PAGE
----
If anyone so much as whispers about needing an interior designer ...
Yeah! They’re emphatic about such an amazing experience, so they’re going to want to shout you from the rooftops. We are so dedicated to our clients. I always tell them, “This is going to sound corny, but whenever we start a project, we’re all so fully invested that we feel like it is our own house.”

How many projects are you working on right now?
We’re always in different stages, but I would say each team has about six to eight projects at a time—so 12 to 16 total. We space them out accordingly, so we know if we’re in the project management stage with a couple of them, we’re ready to take on someone new.

How do you decide what to say yes to?
We know at this point that our minimum for any project is about four rooms, where we’re doing full everything to the room. If they want to refresh—they want to keep a table or a sofa in there—that’s totally fine. When I say “soup to nuts,” I mean that it’s truly addressing the design of four rooms; we’re not just coming in and doing accessories.

Part of the reason that’s our minimum is because we spend so much time in pre-design—it really is a cost-benefit for our clients the more rooms they do. We’re doing pre-design for every single one of those rooms and we’re space planning for everything at once, so it’s better for them.

Is there a budget minimum, as well?
I’ve found over the past couple of years that, on average, our clients are spending $40,000 to $60,000 per room, all-in. I’m talking furniture, rugs, window treatments, installation, the labor for installation, artwork, lighting, accessories, sales tax, freight—everything that goes into it. Now, clearly there are rooms that people want to value-engineer, and we’re really good at that, too; those can be in the $20,000 to $40,000 range.

Left: A bright, light-filled kitchen. Alyssa Rosenheck | Right: Sculptural stools lend character to an entryway console. Cynthia Lynn Kim

How do you approach budget and talking about money with clients in general?
Before someone signs, I always ask what their budgets are upfront and then I give them that rule of thumb—that, “Hey, just so you know, this is what I see as an average.” We’re in Excel spreadsheets all day for every single one of our projects, so we can tell them what to expect. We’ve done rooms that cost up to $120,000. I would say our clients that really want to spend on one space in particular, whether it’s the family room or the main bedroom—wallpaper, custom millwork, you name it—those rooms average out to about $70,000.

Are they surprised that good design is expensive?
I say, “Listen, if you want to go into a retail store and not even use an interior designer, you’re going to see yourself—all-in with freight and sales tax—easily spending an average of $20,000 to $40,000.” I try to give them that as a baseline so they understand what goes into it even if they weren’t to hire me. That’s just how much it costs.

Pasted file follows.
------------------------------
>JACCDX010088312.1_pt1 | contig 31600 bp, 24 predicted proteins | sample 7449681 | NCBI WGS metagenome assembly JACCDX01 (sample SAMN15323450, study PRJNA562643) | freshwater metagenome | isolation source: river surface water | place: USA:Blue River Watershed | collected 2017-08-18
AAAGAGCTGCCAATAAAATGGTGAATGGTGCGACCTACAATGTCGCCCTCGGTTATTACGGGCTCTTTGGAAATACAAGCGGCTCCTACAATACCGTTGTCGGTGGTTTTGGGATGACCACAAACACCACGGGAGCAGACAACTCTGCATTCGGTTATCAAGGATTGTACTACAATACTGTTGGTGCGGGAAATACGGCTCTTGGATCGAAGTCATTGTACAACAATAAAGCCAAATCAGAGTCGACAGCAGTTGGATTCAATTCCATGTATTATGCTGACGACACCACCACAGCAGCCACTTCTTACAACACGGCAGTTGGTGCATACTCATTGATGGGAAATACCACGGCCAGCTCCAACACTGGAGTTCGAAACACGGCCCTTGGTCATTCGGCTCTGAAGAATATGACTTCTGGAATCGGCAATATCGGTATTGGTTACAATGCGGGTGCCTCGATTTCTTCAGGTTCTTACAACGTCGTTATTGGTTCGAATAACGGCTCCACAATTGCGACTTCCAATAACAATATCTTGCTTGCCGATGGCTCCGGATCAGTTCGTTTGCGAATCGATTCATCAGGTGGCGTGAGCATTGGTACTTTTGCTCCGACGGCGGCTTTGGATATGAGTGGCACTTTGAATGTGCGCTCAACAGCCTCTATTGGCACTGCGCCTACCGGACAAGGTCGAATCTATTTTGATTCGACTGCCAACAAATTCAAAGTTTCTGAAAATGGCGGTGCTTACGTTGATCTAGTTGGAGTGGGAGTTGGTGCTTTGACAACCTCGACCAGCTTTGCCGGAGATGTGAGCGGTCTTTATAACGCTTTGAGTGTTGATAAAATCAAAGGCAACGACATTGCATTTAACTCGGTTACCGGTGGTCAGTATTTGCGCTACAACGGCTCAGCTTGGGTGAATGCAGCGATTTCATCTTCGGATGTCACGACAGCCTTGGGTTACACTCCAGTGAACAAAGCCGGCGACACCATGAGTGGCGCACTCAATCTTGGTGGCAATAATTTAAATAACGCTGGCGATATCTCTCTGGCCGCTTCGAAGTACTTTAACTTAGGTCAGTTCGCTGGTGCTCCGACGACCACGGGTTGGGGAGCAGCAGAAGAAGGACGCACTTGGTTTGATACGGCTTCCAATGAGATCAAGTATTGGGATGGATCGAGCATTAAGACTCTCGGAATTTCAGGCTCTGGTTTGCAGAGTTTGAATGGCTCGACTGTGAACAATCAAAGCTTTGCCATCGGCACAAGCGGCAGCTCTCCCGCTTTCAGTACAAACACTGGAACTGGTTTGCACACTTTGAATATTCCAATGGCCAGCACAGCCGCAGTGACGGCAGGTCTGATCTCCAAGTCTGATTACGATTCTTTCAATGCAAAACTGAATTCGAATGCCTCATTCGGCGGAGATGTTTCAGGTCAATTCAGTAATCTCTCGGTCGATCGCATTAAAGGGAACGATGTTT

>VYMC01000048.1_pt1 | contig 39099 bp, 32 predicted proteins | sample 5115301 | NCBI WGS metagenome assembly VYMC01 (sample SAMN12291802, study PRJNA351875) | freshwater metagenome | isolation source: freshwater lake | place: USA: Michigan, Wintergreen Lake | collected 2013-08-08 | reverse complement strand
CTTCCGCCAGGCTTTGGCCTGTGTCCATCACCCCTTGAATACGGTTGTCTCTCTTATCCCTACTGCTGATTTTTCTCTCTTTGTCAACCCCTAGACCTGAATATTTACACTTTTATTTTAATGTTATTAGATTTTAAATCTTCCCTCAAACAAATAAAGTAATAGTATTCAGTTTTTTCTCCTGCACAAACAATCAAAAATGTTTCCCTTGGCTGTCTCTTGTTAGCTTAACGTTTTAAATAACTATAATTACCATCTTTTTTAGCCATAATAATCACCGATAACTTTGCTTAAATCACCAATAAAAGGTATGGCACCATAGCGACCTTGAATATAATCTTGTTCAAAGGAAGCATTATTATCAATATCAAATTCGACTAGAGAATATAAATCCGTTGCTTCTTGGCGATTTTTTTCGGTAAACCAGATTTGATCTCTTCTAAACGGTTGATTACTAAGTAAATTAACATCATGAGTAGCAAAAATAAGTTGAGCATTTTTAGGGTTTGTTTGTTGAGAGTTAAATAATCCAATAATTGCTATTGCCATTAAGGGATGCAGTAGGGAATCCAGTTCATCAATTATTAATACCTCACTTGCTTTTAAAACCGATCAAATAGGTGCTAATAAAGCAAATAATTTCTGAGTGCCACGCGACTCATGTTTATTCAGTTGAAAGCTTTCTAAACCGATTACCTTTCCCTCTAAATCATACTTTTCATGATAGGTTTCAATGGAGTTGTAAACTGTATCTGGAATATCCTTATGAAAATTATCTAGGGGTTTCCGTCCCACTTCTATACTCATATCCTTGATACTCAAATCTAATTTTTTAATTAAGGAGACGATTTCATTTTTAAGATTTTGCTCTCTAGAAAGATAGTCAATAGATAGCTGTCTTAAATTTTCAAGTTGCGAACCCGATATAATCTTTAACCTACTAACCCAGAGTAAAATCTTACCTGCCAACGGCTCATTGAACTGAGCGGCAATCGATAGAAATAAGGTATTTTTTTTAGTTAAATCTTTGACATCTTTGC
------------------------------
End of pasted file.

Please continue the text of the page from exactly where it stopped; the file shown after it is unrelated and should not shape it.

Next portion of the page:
That’s before a client signs. Then, in our pre-design process, the third thing after visualization and space planning is always budget. Even for someone who says they don’t have a budget—everyone has a budget. You find that out that when you actually do the budget exercise. We’ll even break down costs for the week of installation—the materials that we need, like light bulbs and paper towels or the tips for our movers. We literally put everything in there so they can really understand.

No surprises, all-in.
Exactly. It’s really Type A.

That has to be refreshing for a client to have that sense of, “OK, this is exactly what I’m going to be spending.”
Exactly—and they need to know, because the additional expenses can affect someone’s bottom line for the furnishings. They might need to take off a room to do the other rooms right, and then do the guest bedroom with us in another phase. People say, “I want to stretch my budget”—we’ve heard that a couple times, and they wouldn’t have known that if we hadn’t put, with total transparency, everything that goes in there.

We also have a line item in our budgets that’s a 5 percent contingency, and that’s just to give the client a little breathing room if, as they explore their taste, they find that they really do want to spend a little bit more. Or they decide to wallpaper way more rooms than paint. Our budget is there for education and so they can understand how much things cost, and that contingency is there to capture the what-ifs.

I think there’s a misconception about our industry that [designers] aren’t transparent and we’re just so expensive—but it’s not that we’re expensive, it’s just that furnishings are expensive. The difference is that, because we’re the professionals, we know all the stuff that goes in, in addition to just the furnishings. We’re always telling you what the installation cost will be—the cost to install window treatments, or even the cost for the art installer to come in and install the art.

Why this Illinois designer includes a contingency in her budgets for what-ifs
Soothing celadon walls and a sea of botanical prints create a relaxing retreat.Cynthia Lynn Kim

How do you approach billing?
We do our billable rates as well as a standard commission—and that standard commission, as I explain to clients, is not double-dipping. It’s actually helping me to cover my administrative team, because I don’t charge for any of their time even though they’re working on every single project multiple times a week.

Have you always billed that way?
I always did that because that’s what we did at Nate Berkus. I saw that a lot of people give a proposal of what their billable hours will be: “It will probably be about this, but it could exceed that,” because there are so many unknowns that happen during a project—and people add things all the time. So I decided to start writing up a scope of design work to make it as clear and transparent as possible before I even sign a client. It is very time-consuming—I can’t even tell you how long it takes me—but I do it because it’s like a business plan. It’s very long, but it basically says, “This is how we’re going to approach this project.” It’s broken out very clearly in the four phases—pre-design, design, project management and installation—so clients can understand what we’re doing with our time and who from the firm is doing what within each of the four phases.